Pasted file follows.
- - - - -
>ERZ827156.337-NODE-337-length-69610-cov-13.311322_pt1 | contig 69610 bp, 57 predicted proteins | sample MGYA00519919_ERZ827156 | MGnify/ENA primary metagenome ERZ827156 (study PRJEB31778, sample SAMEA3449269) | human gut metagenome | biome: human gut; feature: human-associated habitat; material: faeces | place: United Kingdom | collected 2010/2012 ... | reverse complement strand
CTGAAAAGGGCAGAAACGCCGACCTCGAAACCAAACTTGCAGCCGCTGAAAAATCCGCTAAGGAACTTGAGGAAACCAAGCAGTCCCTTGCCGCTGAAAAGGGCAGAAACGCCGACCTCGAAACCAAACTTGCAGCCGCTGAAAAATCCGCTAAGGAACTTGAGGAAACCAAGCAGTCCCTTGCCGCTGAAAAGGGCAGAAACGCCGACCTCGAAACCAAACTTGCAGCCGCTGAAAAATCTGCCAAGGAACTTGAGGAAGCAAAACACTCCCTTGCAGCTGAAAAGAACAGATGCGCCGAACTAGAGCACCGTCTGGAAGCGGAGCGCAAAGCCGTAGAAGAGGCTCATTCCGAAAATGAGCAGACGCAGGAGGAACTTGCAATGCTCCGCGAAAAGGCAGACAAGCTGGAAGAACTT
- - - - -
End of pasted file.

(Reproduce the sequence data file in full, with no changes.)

>ERZ827156.337-NODE-337-length-69610-cov-13.311322_pt1 | contig 69610 bp, 57 predicted proteins | sample MGYA00519919_ERZ827156 | MGnify/ENA primary metagenome ERZ827156 (study PRJEB31778, sample SAMEA3449269) | human gut metagenome | biome: human gut; feature: human-associated habitat; material: faeces | place: United Kingdom | collected 2010/2012 ... | reverse complement strand
CTGAAAAGGGCAGAAACGCCGACCTCGAAACCAAACTTGCAGCCGCTGAAAAATCCGCTAAGGAACTTGAGGAAACCAAGCAGTCCCTTGCCGCTGAAAAGGGCAGAAACGCCGACCTCGAAACCAAACTTGCAGCCGCTGAAAAATCCGCTAAGGAACTTGAGGAAACCAAGCAGTCCCTTGCCGCTGAAAAGGGCAGAAACGCCGACCTCGAAACCAAACTTGCAGCCGCTGAAAAATCTGCCAAGGAACTTGAGGAAGCAAAACACTCCCTTGCAGCTGAAAAGAACAGATGCGCCGAACTAGAGCACCGTCTGGAAGCGGAGCGCAAAGCCGTAGAAGAGGCTCATTCCGAAAATGAGCAGACGCAGGAGGAACTTGCAATGCTCCGCGAAAAGGCAGACAAGCTGGAAGAACTT